2 Retailers in 2 Days Say Omicron Dented Holiday Season Sales

Abercrombie & Fitch store

For the second time in as many days, one of the trendy stalwarts of online and mall-based retailing has jumped the gun on Q4 earnings season with a weaker than expected preliminary sales report.

The unplanned update from Abercrombie — coming three full weeks ahead of the month-end close of its fiscal fourth quarter — was announced Monday (Jan. 10) afternoon and reflects what the company characterized as short-term COVID-related disruptions that crept in late in December to dampen an otherwise strong holiday selling season.

In a statement, Abercrombie CEO Fran Horowitz said the Ohio-based operator of 740 apparel stores held tight on discounting on Black Friday and Cyber Monday and will see it report its best operating income and margins in over a decade alongside the surprise weakness in sales.

“We experienced unexpected inventory receipt slides in key categories due to extended port and transportation delays,” Horowitz said. “As a result, we did not have enough inventory to keep pace with customer demand, resulting in lost sales during the peak holiday selling period,” she added, noting that the company’s Hollister and Gilly Hicks brands were most affected.

Troubling Trend?

Delving in deeper, Horowitz said she expects sales for the ongoing quarter that runs through the end of this month will now be “flat to down 2%” compared to pre-COVID levels two years ago. That’s down from the company’s initial forecast for this quarter of 3% to 5% sales growth.

The question remains if this is the start of a troubling trend of disappointing retail results or something more transient that will prove to be temporary.

The fact that Abercrombie’s alert came less than 24 hours after rival retailer Lululemon tipped off investors that its own Q4 results were also set to come in below projections, has certainly put retail investors and analysts on edge and cast a cloud over what was presumed to be a quarter that had generally exceeded expectations.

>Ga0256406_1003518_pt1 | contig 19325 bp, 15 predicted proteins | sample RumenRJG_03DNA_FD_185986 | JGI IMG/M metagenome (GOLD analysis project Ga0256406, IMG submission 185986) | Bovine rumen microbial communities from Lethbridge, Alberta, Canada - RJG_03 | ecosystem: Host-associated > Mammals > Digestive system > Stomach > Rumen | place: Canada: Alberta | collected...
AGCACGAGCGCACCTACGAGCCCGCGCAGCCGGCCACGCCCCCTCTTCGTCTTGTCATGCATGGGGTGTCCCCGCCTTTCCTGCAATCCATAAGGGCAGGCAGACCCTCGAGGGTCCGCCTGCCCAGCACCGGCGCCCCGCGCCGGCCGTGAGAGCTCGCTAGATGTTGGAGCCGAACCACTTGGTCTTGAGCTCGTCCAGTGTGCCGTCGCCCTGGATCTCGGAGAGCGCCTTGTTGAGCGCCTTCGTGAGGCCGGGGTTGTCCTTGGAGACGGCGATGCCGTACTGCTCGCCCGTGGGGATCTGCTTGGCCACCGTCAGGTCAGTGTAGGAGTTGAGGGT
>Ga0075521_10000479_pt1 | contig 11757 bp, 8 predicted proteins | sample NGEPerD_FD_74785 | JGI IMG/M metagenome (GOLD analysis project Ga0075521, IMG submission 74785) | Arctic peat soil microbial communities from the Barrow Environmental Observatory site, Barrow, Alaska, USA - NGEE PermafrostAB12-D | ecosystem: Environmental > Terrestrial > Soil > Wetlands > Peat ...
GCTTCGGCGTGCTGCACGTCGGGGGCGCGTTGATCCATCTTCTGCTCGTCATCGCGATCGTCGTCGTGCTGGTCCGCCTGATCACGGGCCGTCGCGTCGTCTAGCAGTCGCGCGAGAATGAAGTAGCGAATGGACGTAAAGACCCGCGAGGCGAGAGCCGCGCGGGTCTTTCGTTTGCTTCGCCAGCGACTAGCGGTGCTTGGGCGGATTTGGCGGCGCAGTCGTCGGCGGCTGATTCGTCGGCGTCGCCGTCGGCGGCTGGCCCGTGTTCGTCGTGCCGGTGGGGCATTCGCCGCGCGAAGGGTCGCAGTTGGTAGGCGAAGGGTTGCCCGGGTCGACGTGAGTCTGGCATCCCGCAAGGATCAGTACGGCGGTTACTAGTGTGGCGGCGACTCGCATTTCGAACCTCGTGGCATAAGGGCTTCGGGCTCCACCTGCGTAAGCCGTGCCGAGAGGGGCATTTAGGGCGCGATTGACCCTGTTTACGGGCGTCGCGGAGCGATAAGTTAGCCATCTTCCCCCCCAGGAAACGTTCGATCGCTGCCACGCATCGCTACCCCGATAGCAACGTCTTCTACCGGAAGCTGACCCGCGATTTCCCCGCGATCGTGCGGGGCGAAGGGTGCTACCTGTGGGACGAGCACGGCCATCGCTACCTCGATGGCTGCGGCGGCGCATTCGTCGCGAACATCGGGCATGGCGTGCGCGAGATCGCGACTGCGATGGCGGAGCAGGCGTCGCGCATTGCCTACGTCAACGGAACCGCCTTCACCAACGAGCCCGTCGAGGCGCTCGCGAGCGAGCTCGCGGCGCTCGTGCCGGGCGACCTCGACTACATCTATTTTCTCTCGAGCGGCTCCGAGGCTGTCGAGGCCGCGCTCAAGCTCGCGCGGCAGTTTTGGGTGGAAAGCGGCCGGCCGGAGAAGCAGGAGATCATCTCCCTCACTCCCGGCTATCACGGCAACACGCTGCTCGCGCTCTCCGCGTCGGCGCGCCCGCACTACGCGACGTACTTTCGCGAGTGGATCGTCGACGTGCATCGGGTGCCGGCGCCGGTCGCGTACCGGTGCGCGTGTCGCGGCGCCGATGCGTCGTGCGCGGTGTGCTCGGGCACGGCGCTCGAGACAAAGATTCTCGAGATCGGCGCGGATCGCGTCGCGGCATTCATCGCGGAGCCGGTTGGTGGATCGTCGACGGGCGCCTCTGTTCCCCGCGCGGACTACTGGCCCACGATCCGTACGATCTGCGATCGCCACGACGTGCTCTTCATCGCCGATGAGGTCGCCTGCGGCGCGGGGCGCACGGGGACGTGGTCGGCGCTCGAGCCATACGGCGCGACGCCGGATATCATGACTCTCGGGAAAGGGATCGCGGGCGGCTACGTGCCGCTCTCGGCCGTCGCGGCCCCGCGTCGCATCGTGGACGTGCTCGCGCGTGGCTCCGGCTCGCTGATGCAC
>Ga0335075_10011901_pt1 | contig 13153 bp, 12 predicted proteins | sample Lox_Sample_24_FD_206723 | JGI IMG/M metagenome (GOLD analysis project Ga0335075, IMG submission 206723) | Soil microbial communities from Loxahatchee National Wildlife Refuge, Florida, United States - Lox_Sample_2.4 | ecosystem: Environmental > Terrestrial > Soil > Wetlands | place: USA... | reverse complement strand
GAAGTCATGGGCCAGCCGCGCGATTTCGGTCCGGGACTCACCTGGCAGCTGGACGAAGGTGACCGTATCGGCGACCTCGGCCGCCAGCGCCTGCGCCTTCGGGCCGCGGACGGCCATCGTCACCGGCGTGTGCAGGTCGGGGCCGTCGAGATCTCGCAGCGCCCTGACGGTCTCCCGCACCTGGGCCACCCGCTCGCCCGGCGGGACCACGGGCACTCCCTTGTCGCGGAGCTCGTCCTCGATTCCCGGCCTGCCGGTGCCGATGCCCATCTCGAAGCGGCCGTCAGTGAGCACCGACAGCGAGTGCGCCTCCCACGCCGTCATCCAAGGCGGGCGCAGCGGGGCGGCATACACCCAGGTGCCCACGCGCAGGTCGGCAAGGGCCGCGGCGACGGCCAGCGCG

In its own statement and update, the trendy athletic and yoga apparel retailer also blamed COVID for its miss, albeit not in the form of inventory shortages, but rather, on its effect on people and locations.

“We started the holiday season in a strong position but have since experienced several consequences of the Omicron variant, including increased capacity constraints, more limited staff availability, and reduced operating hours in certain locations,” CEO Calvin McDonald said in the company’s announcement, noting specifically that Q4 sales and revenue would be at the low end of its projected range.

The dual dour revisions come on the heels of two weeks of anecdotal reporting that implied the Q4 holiday shopping season had been stronger than many had expected, given the months of long-standing concerns about inventory shortages, supply chain bottlenecks and delivery delays that pushed some holiday shoppers into the market as early as October.

The two new updates also contradict the 8.5% and 10.5% holiday season sales growth forecast projected by Mastercard and the National Retail Federation respectively.

In addition, Mastercard also said its data showed that online retail sales jumped 11% from record year-ago levels set in the throes of lockdowns when most stores were closed.

While all of this is happening just days ahead of the official kick-off of earnings season that will begin later this week, as well as at a time of heightened economic concerns and stock market duress, some of what Lulu and Abercrombie said could be seen as a silver lining.

“Post-holiday, as inventory has landed, we have experienced an acceleration in sales trend,” Horowitz said. “Looking ahead, we expect to minimize the gross margin impact of late deliveries by balancing promotional depth and utilizing pack-and-hold where appropriate,” she added, flagging what she called “standout performance” in the jeans, dresses and sweaters categories.

Since Nov. 1, shares of Abercrombie and Lululemon have fallen 19% and 24% respectively compared to a 2% increase for the S&P 500.